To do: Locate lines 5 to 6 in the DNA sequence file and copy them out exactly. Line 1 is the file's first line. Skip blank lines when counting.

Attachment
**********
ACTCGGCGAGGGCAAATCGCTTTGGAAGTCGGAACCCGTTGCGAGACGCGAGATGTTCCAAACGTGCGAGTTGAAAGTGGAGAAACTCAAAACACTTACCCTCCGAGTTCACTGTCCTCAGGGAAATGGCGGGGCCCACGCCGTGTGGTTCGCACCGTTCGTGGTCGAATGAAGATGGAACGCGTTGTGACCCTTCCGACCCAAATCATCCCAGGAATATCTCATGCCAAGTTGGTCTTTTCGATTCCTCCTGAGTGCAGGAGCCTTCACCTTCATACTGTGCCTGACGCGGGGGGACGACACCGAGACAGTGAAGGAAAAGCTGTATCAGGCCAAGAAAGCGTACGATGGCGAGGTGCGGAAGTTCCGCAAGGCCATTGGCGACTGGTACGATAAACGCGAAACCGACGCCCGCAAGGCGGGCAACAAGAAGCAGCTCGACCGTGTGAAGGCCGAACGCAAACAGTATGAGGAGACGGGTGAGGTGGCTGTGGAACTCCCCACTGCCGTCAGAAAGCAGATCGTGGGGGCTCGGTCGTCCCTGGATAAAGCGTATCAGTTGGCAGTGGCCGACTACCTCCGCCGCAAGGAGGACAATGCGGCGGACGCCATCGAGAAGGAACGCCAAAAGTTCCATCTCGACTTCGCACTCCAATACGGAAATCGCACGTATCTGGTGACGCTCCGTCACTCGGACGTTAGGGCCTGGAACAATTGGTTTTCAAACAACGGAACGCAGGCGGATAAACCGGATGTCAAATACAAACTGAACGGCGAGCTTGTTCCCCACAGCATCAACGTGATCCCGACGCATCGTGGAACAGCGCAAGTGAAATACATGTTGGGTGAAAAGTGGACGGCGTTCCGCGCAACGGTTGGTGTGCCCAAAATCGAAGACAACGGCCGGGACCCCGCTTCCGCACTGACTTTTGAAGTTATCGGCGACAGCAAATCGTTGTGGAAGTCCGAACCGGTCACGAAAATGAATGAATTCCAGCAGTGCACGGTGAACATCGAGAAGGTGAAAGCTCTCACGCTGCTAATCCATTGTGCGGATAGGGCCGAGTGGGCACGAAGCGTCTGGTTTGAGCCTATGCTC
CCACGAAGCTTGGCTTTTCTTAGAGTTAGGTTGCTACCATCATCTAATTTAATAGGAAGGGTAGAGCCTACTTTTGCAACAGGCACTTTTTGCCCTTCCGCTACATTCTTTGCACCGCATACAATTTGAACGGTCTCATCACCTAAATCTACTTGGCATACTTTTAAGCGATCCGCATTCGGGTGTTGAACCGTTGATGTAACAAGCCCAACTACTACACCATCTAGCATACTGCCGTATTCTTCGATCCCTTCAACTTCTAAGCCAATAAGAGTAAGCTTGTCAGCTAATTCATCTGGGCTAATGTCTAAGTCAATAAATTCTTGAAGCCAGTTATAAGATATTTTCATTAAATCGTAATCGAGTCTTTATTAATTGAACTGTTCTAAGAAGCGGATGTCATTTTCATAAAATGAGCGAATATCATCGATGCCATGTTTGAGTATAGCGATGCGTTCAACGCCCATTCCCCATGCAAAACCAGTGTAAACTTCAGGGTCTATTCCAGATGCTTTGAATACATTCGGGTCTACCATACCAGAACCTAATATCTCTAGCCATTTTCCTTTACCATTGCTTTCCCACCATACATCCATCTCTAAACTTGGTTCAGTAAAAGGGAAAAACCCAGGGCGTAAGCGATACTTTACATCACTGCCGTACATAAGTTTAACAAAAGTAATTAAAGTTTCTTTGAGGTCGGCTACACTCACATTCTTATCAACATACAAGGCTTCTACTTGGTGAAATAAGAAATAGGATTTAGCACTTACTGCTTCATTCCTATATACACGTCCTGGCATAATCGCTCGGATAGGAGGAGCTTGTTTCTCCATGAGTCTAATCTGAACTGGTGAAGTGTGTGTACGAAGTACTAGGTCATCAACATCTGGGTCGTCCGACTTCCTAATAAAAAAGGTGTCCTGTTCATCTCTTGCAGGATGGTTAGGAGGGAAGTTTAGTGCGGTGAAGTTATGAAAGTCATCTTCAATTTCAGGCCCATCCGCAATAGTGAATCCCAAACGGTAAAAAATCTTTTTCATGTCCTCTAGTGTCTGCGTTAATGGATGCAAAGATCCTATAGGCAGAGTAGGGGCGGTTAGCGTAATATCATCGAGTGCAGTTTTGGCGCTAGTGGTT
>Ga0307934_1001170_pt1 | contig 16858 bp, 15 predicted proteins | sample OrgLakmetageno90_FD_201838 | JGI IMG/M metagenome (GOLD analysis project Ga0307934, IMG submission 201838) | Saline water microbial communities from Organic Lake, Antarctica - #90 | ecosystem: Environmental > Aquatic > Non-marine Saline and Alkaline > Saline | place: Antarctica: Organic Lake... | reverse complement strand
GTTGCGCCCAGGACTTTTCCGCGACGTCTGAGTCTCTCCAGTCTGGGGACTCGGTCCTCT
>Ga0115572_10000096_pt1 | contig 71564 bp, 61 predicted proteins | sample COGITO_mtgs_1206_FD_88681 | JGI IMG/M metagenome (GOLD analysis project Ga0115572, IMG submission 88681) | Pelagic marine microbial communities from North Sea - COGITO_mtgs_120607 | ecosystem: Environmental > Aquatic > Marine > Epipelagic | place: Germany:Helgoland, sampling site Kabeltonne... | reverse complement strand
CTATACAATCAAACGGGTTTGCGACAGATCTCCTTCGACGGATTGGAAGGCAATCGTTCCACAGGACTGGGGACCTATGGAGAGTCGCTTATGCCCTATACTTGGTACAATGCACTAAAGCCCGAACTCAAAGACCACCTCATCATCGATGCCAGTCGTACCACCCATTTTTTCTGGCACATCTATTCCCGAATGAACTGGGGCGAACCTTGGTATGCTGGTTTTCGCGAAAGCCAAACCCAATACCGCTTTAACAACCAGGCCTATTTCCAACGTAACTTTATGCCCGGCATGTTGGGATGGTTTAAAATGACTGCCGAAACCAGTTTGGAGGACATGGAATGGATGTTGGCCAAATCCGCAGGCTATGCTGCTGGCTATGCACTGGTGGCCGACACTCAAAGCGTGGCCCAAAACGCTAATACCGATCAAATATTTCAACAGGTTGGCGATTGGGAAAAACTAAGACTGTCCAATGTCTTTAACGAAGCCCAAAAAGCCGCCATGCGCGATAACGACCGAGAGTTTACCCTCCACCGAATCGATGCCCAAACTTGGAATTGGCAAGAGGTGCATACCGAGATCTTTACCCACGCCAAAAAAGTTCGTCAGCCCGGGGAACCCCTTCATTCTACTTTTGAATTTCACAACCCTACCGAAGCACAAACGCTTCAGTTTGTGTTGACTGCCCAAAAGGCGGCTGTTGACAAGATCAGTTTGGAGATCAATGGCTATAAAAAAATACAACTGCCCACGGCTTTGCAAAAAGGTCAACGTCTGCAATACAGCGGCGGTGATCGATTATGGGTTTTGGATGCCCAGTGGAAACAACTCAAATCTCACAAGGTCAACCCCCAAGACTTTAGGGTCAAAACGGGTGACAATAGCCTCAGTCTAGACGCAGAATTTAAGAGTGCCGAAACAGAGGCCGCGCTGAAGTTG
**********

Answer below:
>Ga0115572_10000096_pt1 | contig 71564 bp, 61 predicted proteins | sample COGITO_mtgs_1206_FD_88681 | JGI IMG/M metagenome (GOLD analysis project Ga0115572, IMG submission 88681) | Pelagic marine microbial communities from North Sea - COGITO_mtgs_120607 | ecosystem: Environmental > Aquatic > Marine > Epipelagic | place: Germany:Helgoland, sampling site Kabeltonne... | reverse complement strand
CTATACAATCAAACGGGTTTGCGACAGATCTCCTTCGACGGATTGGAAGGCAATCGTTCCACAGGACTGGGGACCTATGGAGAGTCGCTTATGCCCTATACTTGGTACAATGCACTAAAGCCCGAACTCAAAGACCACCTCATCATCGATGCCAGTCGTACCACCCATTTTTTCTGGCACATCTATTCCCGAATGAACTGGGGCGAACCTTGGTATGCTGGTTTTCGCGAAAGCCAAACCCAATACCGCTTTAACAACCAGGCCTATTTCCAACGTAACTTTATGCCCGGCATGTTGGGATGGTTTAAAATGACTGCCGAAACCAGTTTGGAGGACATGGAATGGATGTTGGCCAAATCCGCAGGCTATGCTGCTGGCTATGCACTGGTGGCCGACACTCAAAGCGTGGCCCAAAACGCTAATACCGATCAAATATTTCAACAGGTTGGCGATTGGGAAAAACTAAGACTGTCCAATGTCTTTAACGAAGCCCAAAAAGCCGCCATGCGCGATAACGACCGAGAGTTTACCCTCCACCGAATCGATGCCCAAACTTGGAATTGGCAAGAGGTGCATACCGAGATCTTTACCCACGCCAAAAAAGTTCGTCAGCCCGGGGAACCCCTTCATTCTACTTTTGAATTTCACAACCCTACCGAAGCACAAACGCTTCAGTTTGTGTTGACTGCCCAAAAGGCGGCTGTTGACAAGATCAGTTTGGAGATCAATGGCTATAAAAAAATACAACTGCCCACGGCTTTGCAAAAAGGTCAACGTCTGCAATACAGCGGCGGTGATCGATTATGGGTTTTGGATGCCCAGTGGAAACAACTCAAATCTCACAAGGTCAACCCCCAAGACTTTAGGGTCAAAACGGGTGACAATAGCCTCAGTCTAGACGCAGAATTTAAGAGTGCCGAAACAGAGGCCGCGCTGAAGTTG